Loughborough & District
Cycle Users' Campaign

Need to promote Highway Code changes

New changes to the Highway Code should be introduced at the end of January, but there is concern that not enough has been done to communicate the changes to UK road users.

The latest revision of the Highway Code is not being communicated through official channels. While the Highway Code should change for the better, these changes will be of limited benefit if most road users are not aware of them.

Following an extensive consultation on how to improve the safety of pedestrians, cyclists and horse riders (vulnerable road users) the changes were laid as a Statutory Instrument in Parliament on 1st December 2021.

The Highway Code update will include a new hierarchy of road user. For the first time in Britain the law will recognise that those who pose the greatest risk on our roads to others have a higher level of responsibility. This means someone cycling will have greater responsibility to look out for people walking, while someone driving would have greater responsibility to look out for people cycling, walking or riding a horse.

Other key amendments in the new Highway Code include:

  • clearer guidance for drivers overtaking people cycling to give at least 1.5m;
  • guidance on how drivers and passenger can prevent ‘car-dooring’ cyclists by using the Dutch Reach;
  • Simplification on rules related to non-signalised junctions to prevent “left-hook” collisions, bringing Britain in line with similar laws on the European continent.

Unless the public is educated about the changes there is the potential for conflict that comes from a lack of awareness of the Highway Code. This could put vulnerable road users at unnecessary risk.

Tackling Road Injustice

Based on an article at www.cyclinguk.org

Seven years after promising to review road traffic offences and penalties, the Government has confirmed that it is "scoping out" a call for evidence on parts of the Road Traffic Act. In other words, it is no longer just "considering" carrying out the review of road traffic offences and penalties that it promised in 2014 - it is now actively working on it.

This change follows three debates in Parliament relating to road traffic offences and penalties. A Lords debate on 'Road Justice' on 8 November was followed on 15 November by two parliamentary petition debates (‘Tougher sentences for hit and run drivers who cause death' and 'Ryan's Law: Widen definition of 'death by dangerous driving''), both of which had been launched by the bereaved families of young men who had been killed by 'hit-and-run' drivers.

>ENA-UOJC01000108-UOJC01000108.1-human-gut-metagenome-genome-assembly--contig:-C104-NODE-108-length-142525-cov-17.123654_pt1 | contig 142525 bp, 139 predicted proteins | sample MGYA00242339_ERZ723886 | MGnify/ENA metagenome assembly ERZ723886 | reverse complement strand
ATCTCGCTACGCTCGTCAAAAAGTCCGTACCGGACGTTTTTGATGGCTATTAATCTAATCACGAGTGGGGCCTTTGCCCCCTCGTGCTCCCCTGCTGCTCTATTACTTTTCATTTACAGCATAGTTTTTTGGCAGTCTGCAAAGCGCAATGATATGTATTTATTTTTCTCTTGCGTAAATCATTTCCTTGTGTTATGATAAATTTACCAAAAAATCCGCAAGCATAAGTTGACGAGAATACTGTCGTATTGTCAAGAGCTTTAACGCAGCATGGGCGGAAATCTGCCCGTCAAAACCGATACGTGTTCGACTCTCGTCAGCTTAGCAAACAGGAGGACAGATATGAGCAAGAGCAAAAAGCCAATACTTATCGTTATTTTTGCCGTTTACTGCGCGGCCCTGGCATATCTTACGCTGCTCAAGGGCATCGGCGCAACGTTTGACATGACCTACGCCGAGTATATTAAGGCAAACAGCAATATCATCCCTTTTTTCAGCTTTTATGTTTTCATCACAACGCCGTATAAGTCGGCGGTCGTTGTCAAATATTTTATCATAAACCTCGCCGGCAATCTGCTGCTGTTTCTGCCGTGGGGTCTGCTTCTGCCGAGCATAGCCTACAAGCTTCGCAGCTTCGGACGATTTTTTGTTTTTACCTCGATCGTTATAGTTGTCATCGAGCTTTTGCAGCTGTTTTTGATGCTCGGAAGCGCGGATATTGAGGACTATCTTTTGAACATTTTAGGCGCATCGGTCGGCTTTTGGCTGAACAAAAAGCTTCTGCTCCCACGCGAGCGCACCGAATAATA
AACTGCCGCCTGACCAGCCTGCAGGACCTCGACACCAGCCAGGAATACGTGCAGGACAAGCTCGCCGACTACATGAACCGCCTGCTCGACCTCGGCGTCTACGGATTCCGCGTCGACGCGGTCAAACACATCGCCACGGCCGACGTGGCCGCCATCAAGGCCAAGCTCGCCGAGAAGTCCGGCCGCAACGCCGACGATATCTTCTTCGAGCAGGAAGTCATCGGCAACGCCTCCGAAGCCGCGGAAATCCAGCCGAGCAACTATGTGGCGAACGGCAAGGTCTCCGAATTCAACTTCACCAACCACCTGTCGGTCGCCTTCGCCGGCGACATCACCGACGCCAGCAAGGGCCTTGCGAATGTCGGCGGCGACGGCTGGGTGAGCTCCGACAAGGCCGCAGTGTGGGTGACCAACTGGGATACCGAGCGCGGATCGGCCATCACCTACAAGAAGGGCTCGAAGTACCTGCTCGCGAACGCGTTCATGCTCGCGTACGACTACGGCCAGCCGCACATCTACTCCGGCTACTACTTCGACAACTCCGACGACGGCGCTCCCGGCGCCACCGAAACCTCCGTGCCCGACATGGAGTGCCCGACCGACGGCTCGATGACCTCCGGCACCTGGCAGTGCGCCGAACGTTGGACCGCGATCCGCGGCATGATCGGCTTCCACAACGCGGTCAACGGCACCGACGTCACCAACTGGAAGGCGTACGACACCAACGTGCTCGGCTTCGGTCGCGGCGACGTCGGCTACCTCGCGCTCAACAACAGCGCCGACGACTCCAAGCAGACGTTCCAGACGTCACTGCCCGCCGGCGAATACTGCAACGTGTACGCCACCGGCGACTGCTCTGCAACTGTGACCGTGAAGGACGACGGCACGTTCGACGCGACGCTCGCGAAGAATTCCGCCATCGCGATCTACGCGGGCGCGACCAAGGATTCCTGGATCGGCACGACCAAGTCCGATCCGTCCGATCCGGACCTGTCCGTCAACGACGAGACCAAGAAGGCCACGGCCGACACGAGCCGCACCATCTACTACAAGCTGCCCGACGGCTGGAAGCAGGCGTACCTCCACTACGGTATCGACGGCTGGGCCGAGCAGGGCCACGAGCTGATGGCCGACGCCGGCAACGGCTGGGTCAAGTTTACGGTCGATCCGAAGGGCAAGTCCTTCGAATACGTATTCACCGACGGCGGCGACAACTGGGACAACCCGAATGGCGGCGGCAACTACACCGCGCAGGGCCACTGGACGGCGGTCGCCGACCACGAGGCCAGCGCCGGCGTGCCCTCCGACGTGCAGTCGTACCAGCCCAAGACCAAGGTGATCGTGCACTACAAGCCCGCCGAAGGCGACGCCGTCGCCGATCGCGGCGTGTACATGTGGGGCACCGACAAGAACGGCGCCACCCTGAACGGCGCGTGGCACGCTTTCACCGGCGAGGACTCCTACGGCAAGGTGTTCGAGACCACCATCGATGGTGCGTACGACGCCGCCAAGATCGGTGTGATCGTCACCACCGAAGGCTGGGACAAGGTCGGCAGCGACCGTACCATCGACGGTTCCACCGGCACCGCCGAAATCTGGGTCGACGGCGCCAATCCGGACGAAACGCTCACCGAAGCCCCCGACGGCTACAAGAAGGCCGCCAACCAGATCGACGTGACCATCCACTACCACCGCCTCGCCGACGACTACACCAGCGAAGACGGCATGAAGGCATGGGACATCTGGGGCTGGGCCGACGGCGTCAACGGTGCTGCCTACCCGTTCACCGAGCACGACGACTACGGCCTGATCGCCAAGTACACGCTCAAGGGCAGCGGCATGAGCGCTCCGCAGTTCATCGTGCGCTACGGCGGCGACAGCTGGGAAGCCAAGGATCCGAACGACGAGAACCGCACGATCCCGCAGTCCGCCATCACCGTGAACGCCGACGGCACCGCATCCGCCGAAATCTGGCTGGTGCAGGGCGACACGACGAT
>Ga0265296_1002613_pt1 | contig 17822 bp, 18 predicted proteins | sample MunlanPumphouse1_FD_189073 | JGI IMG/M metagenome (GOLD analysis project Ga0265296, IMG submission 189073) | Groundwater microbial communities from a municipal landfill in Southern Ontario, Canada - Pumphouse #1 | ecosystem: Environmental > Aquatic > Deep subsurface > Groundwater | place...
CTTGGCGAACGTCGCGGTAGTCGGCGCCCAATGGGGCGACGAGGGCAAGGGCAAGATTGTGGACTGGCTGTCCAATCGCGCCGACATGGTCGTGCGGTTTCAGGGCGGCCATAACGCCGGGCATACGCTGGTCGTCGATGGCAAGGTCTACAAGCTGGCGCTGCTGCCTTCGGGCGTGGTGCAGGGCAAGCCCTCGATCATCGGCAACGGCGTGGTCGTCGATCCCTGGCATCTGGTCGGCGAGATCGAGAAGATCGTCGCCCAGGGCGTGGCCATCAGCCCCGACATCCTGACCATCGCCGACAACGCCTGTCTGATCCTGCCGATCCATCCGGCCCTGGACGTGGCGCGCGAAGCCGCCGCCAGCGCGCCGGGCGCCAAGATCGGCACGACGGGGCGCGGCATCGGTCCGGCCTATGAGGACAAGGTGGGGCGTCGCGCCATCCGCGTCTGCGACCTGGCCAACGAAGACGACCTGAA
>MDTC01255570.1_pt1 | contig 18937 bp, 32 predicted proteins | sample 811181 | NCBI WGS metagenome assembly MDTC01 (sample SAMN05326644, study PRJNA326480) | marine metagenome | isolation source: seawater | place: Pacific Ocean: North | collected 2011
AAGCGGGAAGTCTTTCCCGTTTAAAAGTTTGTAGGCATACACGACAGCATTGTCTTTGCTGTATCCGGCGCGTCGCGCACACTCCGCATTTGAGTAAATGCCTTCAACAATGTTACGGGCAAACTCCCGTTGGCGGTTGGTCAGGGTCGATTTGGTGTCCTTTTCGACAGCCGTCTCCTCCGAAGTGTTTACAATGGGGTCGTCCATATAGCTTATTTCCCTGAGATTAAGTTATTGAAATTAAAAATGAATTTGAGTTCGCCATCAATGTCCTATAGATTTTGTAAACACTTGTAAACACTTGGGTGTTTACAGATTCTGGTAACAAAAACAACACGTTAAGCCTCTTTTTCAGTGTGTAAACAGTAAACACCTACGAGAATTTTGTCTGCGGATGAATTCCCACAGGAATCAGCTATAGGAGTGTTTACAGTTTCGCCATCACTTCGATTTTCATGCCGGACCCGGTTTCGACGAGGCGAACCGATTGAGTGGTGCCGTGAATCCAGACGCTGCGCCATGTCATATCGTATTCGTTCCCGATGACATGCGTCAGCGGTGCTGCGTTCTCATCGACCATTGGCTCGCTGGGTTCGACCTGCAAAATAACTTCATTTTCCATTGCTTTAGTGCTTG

Key concerns that were raised included:

  • The lack of clarification and consistency on the definitions and sentences for 'careless and dangerous' driving offences;
  • The legal system's over-reliance on custodial sentences for these and other offences, and its under-use of driving bans - addressing this might well lead to jurors and others being more likely to apply the definitions of 'careless' and 'dangerous' driving correctly;
  • The absurd ease with which convicted drivers are regularly able to evade driving bans by claiming that this would cause 'exceptional hardship'; 
  • Inadequate penalties for ‘hit-and-run' offences where a driver doesn't just scratch someone else's parked car, but potentially leaves a victim to die in the road;
  • Equally inadequate penalties for 'car-dooring' offences where these cause serious or fatal injury.

One positive outcome of the debates was in ministerial responses which indicated an openness to consider strengthening the maximum penalty for 'hit-and-run' offences where the driver or rider knew (or reasonably ought to have known) that they had been in a collision that resulted (or could have resulted) in serious or fatal injuries.

All too often, it seems that drivers involved in hit-and-run offences are trying to avoid being caught because they were driving while uninsured, unlicensed, disqualified, drunk or on drugs. However the upshot is that they leave their victims to die in the road when, in some cases, their lives might have been saved if the driver had called the emergency services straight away.

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